The Long-Discredited Challenge to the Impartiality of Minority Judges
Recent challenges to the impartiality of a federal judge based on the judge’s racial identity harken back to a period when accusations of this nature occurred with some frequency. This issue of race and judicial neutrality, and its ultimate resolution more than thirty years ago in a little known case, Pennsylvania v. Local Union 542, International Union of Operating Engineers, should be understood within historical context.
Beginning in the early 1970s, as the number of African Americans, Latinos, and women on the federal bench grew, challenges to the impartiality of minority judges were raised with disturbing frequency by white defendants in civil rights cases. African American judges, in particular, found themselves subjected to recusal petitions with alarming regularity.
A prime example is Pennsylvania v. Local Union 542, a 1974 race discrimination case brought by African American plaintiffs against a local contractors’ union. The formidable and brilliant jurist A. Leon Higginbotham presided over the case. The union sought to remove Judge Higginbotham from the case because he was African American and based its recusal motion on a speech given by the judge before African American historians. In particular, the union objected to Judge Higginbotham’s use of the word “we” when describing African Americans in his speech. The union charged that Judge Higginbotham’s “use of the pronoun ‘we’ evidences his intimate tie and emotional attachment to the advancement of black civil rights.” Judge Higginbotham’s denial of the recusal motion was accompanied by a detailed decision in which he rejected the claim that simply by virtue of being Black and being openly committed to the principle of equality and justice for racial minorities, he was disqualified from hearing discrimination cases. Judge Higginbotham explained that “white litigants are going to have to enjoy the new day in which the judiciary is not entirely white” and asserted the same right as white judges “[to] discuss matters of intellectual substance” free from charges of bias.
Just a year later, the first African American female federal judge, Constance Baker Motley, faced a similar motion in a gender discrimination suit brought by female associates against a major New York law firm. In seeking Judge Motley’s recusal, the law firm cited her career as a civil rights lawyer at the NAACP Legal Defense Fund and the fact that she was a woman. In a direct and oft-cited rejoinder, Judge Motley denied the motion and explained that if the defendant’s argument were accepted, no judge could hear the case, as all judges “were attorneys, of a sex, often with distinguished law firm or public interest backgrounds.”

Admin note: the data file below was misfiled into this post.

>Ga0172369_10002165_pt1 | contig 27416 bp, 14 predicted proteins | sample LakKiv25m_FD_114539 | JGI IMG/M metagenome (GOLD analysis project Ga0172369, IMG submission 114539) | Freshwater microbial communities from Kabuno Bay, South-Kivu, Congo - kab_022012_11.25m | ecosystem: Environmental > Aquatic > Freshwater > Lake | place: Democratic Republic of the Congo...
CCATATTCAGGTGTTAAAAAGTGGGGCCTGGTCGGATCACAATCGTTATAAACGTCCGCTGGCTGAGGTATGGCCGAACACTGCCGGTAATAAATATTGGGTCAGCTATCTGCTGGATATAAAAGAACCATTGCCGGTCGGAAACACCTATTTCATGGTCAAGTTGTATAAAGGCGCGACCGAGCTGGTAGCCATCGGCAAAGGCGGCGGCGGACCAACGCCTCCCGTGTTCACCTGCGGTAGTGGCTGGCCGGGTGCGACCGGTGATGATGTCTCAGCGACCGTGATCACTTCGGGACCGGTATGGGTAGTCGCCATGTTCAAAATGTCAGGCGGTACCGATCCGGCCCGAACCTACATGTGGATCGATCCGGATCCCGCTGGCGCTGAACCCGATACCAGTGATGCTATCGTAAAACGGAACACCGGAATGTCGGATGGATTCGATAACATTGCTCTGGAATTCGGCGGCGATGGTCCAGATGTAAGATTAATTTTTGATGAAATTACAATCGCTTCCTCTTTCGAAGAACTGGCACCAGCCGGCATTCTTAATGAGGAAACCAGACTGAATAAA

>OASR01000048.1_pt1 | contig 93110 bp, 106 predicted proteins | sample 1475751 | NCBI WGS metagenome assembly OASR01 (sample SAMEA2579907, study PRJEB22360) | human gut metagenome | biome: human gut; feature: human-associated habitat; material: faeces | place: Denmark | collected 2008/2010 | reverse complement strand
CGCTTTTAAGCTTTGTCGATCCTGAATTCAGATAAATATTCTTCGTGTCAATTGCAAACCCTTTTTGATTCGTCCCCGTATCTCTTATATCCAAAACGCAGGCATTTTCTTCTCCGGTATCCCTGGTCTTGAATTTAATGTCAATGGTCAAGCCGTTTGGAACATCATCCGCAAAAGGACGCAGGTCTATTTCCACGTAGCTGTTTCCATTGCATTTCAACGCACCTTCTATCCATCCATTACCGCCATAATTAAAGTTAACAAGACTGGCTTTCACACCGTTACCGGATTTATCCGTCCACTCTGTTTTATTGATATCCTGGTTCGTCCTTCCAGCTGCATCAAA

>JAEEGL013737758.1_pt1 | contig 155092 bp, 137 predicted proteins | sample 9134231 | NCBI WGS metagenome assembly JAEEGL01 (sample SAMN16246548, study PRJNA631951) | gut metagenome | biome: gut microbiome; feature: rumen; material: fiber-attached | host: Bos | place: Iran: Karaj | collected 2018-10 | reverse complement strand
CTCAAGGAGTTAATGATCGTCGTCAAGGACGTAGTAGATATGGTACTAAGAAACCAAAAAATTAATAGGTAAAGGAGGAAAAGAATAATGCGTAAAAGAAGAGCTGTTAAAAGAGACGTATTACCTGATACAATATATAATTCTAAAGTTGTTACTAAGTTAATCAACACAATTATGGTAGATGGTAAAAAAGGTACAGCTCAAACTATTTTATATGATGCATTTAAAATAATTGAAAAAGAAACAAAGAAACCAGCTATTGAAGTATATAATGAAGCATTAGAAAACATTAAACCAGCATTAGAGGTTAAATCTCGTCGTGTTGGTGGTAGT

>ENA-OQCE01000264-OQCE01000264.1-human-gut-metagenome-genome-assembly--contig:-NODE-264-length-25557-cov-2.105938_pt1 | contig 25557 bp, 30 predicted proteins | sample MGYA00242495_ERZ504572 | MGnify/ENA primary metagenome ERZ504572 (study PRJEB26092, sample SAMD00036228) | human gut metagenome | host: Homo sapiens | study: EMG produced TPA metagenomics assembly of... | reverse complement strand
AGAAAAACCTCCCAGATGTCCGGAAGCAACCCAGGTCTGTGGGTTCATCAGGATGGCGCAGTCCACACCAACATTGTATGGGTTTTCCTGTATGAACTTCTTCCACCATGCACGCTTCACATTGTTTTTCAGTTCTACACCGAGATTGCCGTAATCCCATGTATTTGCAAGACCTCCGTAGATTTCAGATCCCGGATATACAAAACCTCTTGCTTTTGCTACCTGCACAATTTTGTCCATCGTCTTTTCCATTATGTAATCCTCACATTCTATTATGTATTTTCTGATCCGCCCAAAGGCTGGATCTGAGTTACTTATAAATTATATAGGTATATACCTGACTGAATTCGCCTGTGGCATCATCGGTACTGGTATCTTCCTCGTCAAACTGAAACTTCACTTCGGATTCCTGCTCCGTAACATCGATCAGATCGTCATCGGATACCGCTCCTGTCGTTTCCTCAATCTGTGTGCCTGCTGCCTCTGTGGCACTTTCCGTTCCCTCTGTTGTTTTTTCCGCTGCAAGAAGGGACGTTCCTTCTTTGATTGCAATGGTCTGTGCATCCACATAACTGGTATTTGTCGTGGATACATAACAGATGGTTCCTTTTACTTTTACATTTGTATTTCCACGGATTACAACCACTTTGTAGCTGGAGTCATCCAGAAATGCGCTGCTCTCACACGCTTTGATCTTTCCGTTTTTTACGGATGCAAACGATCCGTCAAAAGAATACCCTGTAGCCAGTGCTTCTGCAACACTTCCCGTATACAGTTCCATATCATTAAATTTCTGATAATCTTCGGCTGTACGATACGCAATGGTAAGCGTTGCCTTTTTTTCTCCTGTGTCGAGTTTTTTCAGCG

Nearly a decade later, another African American federal judge, Gabrielle McDonald, faced a recusal motion in a case brought against the Ku Klux Klan in Texas. The Klan sought Judge McDonald’s recusal from the case in part on the grounds that “African Americans are prejudiced against the Ku Klux Klan.” Similar claims were brought against African American federal judges in other cases around the country. In each instance, these recusal motions failed, and the powerful opinions by the judges in these cases laid the foundation for the widely-accepted principle that a judge’s race or gender is not grounds for charges of judicial bias.
Nevertheless, in recent years, there have been occasional instances in which similar unsuccessful recusal motions have been filed, including one against Judge Michael Mukasey (who later served as Attorney General under President George W. Bush) when an accused terrorist attempted to cite the Judge’s Jewish faith as evidence of bias. Even where recusal motions are not filed, challenge by insinuation has from time-to-time resuscitated the odious charge that the minority status of a judge is a basis for questioning judicial impartiality. In 2010, speculation was stirred up around Judge Vaughn Walker’s decision striking down California’s law that limited marriage to opposite-sex couples. Anonymous sources suggested that Judge Walker’s sexual orientation made him biased against California’s law. No recusal motion was formally lodged in the case.
Overall, history teaches us that there are significant dangers to reviving these discredited attacks on judicial impartiality. As originally highlighted by Judge Higginbotham in the 1974 union discrimination case, such attacks reinforce the notion that whiteness and maleness are per se impartial and unbiased, whereas racial minorities and women are deemed as having built-in agendas or biases in favor of litigants of a similar race or gender. When a litigant makes such a charge (and nowadays, they rarely do) it undermines the legitimacy of minority and women judges. Such corrosive accusations also diminish our judicial system and the respect and integrity accorded to those who serve it. The rich history in which charges of judicial bias were met and fully debunked—especially by bold African American judges in the period when racial and gender diversity first came to our federal courts—should bring about an end to such speculation once and for all.
 Pennsylvania v. Local Union 542, International Union of Operating Engineers, 648 F.2d 922 (3rd Cir. 1981) (per curiam) (affirming several district court opinions).
 A full description of the recusal motion filed in this case and those discussed below can be found in my 1997 Boston College Law Review article “Judging the Judges” at pp. 114-118, available at http://digitalcommons.law.umaryland.edu/cgi/viewcontent.cgi?article=1592&context=fac_pubs.
 Blank v. Sullivan & Cromwell, 418 F. Supp. 1 (S.D.N.Y. 1975).
 Vietnamese Fishermen’s Association v. Knights of the Klu Klux Klan, 543 F.Supp. 198 (S.D. Tex. 1982).
 U.S. v. El-Gababrowney, 844 F. Supp 955 (S.D.N.Y 1994).